If it were me, I would have said something politely:

    “You don’t wash your hands after working with meat? Wow. I always do. Better safe than sorry.”

    OR

    “Are you sure you don’t need any help? I can clean out the meat coated sink for you if you like?”

  • If you are not prepared to speak up to your host about his/her lack of care and cleanliness then, never accept another invitation to lunch or dine at that house again! Tough, but necessary – why should you risk serious illness just for the sake of friendship?

  • Everything in life is a risk, isn’t it? I would probably decide that I’d rather risk being sick and still have friends than be healthy without them. I mean, considering that you’d be in the doctor’s office at the first twinge of salmonella, chances are you wouldn’t be out of commission for too long… And next time, invite them to your place!

  • What would I do? I’d eat it without giving a second thought, like I’ve done for more than a year, without any health problems and with lots of good times with my generous hosts.

    Yes – I think it’s just you, Dave.

  • I worked for a chef who didn’t ice down ANYTHING. His prep crew spattered blood from large pieces of dead mammals all over a butcher block table and then moved onto fish. When I challenged these practices he said, “You know not every kitchen is as clean as a laboratory like The French Laundry! In my country we butcher live animals in the street.”
    It did give me some perspective.
    Although in this particualr case I might insert my opinion about soap.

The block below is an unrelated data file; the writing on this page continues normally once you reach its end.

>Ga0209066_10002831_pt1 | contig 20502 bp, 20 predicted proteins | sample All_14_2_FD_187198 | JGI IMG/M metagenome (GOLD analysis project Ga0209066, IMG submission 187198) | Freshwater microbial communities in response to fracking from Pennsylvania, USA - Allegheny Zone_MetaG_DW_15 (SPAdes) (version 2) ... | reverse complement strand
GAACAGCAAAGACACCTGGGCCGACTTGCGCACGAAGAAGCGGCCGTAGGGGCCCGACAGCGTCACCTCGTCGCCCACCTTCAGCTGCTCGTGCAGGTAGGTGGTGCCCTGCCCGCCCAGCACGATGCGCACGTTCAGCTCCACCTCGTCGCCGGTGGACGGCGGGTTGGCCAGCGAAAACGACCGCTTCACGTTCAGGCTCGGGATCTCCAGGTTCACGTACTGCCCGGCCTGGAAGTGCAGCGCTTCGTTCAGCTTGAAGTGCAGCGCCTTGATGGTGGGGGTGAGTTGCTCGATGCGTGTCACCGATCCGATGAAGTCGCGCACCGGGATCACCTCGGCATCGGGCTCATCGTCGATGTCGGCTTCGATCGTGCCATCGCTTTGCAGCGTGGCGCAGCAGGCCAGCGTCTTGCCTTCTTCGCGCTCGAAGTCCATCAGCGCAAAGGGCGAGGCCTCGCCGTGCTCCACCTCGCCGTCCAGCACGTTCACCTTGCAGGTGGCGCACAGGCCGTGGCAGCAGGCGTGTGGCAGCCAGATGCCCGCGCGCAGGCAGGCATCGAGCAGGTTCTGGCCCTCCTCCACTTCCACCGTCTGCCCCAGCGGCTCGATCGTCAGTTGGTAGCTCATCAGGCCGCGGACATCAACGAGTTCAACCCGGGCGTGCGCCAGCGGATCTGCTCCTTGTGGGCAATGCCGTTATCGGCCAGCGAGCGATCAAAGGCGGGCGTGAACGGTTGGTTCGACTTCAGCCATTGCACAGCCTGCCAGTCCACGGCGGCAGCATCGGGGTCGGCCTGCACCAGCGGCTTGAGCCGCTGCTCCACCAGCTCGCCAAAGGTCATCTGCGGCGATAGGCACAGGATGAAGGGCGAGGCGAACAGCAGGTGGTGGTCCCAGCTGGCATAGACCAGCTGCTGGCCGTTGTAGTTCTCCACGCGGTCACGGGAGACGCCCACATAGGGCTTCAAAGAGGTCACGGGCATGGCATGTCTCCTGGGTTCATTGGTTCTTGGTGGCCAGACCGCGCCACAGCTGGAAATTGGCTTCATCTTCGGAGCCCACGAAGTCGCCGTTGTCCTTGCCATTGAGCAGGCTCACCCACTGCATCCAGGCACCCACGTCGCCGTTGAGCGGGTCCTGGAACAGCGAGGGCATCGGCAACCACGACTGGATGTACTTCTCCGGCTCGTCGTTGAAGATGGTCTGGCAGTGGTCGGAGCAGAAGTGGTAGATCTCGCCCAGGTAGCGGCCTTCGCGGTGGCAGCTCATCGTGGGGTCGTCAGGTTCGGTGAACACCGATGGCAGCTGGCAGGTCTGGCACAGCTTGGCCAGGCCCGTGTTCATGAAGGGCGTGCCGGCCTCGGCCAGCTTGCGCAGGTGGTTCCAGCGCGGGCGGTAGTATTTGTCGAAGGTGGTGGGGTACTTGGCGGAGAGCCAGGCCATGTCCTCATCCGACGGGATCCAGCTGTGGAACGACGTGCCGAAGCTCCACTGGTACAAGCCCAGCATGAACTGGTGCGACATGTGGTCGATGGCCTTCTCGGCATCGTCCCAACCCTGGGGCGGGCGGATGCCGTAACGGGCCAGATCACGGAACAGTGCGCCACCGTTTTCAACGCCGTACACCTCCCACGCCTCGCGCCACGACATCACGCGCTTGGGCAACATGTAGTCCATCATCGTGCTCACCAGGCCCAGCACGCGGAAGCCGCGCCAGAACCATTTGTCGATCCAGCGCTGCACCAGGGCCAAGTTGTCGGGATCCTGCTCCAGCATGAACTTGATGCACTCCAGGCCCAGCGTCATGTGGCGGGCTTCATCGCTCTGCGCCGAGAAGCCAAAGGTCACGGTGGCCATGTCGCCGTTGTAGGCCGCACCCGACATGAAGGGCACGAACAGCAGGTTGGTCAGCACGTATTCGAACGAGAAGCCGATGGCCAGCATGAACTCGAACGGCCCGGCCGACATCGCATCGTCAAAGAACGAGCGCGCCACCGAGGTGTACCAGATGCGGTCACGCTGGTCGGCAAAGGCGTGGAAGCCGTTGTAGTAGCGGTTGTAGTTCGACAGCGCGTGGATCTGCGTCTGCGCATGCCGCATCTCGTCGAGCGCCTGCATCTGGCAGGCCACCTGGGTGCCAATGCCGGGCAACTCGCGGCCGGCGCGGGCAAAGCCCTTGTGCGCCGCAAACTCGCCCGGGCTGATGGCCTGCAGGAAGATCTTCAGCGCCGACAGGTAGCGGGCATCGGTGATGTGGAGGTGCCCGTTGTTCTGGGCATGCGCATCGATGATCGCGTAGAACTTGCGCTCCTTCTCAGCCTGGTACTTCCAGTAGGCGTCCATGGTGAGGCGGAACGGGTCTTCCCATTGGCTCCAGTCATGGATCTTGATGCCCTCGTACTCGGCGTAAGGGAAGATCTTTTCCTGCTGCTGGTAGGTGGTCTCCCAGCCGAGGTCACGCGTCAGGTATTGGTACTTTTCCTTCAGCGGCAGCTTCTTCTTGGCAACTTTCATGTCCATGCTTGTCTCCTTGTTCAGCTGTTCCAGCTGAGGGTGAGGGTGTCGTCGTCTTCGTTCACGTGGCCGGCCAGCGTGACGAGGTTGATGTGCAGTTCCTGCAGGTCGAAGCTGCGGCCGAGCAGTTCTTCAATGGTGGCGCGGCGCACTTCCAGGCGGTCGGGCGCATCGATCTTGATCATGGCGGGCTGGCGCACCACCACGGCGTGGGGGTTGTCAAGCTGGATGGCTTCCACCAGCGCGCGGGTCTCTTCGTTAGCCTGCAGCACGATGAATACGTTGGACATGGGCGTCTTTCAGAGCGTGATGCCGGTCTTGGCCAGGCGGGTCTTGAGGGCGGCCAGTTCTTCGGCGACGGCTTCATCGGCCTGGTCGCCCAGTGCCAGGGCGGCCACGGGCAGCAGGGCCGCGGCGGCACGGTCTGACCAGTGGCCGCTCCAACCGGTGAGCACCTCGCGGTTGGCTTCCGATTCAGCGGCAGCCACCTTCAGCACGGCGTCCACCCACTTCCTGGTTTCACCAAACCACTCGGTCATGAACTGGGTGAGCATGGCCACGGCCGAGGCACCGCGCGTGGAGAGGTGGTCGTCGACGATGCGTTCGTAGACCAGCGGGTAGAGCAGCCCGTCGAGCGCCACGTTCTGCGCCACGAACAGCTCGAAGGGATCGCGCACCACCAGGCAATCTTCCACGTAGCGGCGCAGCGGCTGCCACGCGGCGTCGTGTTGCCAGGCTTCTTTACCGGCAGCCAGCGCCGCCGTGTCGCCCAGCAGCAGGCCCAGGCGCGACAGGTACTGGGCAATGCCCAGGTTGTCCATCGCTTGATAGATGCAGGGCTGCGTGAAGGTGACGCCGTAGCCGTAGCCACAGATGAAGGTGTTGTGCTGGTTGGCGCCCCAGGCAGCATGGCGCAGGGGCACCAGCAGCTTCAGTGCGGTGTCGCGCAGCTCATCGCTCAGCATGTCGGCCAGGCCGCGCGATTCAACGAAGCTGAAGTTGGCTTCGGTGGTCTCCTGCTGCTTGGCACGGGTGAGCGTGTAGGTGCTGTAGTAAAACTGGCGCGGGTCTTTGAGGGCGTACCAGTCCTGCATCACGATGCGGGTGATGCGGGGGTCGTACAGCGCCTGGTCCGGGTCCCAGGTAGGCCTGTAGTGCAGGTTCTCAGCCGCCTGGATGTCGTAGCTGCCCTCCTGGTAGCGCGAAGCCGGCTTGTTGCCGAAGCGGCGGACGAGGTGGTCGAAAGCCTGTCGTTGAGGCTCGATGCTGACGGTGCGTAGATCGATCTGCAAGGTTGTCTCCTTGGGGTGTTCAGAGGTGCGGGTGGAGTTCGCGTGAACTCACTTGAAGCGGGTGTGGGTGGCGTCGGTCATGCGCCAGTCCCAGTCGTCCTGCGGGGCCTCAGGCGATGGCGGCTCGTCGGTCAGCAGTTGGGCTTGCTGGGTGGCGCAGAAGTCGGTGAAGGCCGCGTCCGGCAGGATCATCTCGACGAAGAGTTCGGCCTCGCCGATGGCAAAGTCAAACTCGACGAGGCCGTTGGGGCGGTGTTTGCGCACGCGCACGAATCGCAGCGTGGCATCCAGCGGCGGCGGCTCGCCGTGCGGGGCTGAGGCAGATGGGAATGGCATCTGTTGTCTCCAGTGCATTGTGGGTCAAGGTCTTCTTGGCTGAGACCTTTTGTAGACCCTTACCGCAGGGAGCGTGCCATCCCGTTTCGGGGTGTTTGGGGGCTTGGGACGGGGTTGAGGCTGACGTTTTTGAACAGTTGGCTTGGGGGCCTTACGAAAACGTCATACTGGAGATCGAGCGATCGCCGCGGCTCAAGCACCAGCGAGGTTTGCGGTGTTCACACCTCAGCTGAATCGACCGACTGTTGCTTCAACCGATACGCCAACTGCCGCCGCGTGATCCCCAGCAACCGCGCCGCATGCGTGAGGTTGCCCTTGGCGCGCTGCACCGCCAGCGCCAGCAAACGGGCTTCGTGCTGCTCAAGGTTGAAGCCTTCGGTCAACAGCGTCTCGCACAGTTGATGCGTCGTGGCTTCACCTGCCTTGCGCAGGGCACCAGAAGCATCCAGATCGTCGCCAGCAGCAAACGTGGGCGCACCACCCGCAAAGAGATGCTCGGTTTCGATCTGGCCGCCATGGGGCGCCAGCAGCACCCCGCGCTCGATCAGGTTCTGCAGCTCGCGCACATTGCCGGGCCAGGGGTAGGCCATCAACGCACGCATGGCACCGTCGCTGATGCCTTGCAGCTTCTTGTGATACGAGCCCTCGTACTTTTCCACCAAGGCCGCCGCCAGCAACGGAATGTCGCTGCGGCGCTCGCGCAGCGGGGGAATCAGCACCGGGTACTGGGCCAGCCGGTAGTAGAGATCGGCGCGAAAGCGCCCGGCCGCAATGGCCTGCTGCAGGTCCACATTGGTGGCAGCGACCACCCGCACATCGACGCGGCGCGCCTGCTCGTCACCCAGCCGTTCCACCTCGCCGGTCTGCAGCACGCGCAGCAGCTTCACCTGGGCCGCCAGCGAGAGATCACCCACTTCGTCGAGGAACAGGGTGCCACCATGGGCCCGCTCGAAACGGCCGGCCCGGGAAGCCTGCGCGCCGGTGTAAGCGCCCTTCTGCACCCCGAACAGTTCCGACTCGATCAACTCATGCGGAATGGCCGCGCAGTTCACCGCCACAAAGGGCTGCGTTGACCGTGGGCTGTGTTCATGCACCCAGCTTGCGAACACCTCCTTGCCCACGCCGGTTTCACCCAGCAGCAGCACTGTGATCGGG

• In the two cases you point out, the sink and the knife, I for myself would (and do!) as you imply, that is, wash the sink before lettuce and wipe the knife before cucumber. Wash hands with soap after handling meat? Only when i am done with cooking, not as an in-between step.
    What I would do when I am at friends? Say nothing, nip my wine. As other commenters pointed out, have been living like this for a long time (and even worse in other countries), just enjoy and don’t worry too much. But my worrilessness has limits as well, just way further. So in short: it is not just you, but you could relax a bit.

  • Your description of this experience, is NOT how I behave in my kitchen AT ALL. However my cleaning rituals (which would make you proud) do come from the fear mongering, and often exaggerated collected american psyche, which has implanted somewhere in the back of their thought process, “oh shit, if I don’t, I could get sued”. As clean as I am, and hope that everyone else is, I know that these standards are not kept up in many homes, restaurants and different cultures. Please no one be offended…..but for example, many cultures, and their restaurants around the world just don’t do it like “us”, and I happily eat there, and never get sick.

  • *grins* Well you’ve got a few options.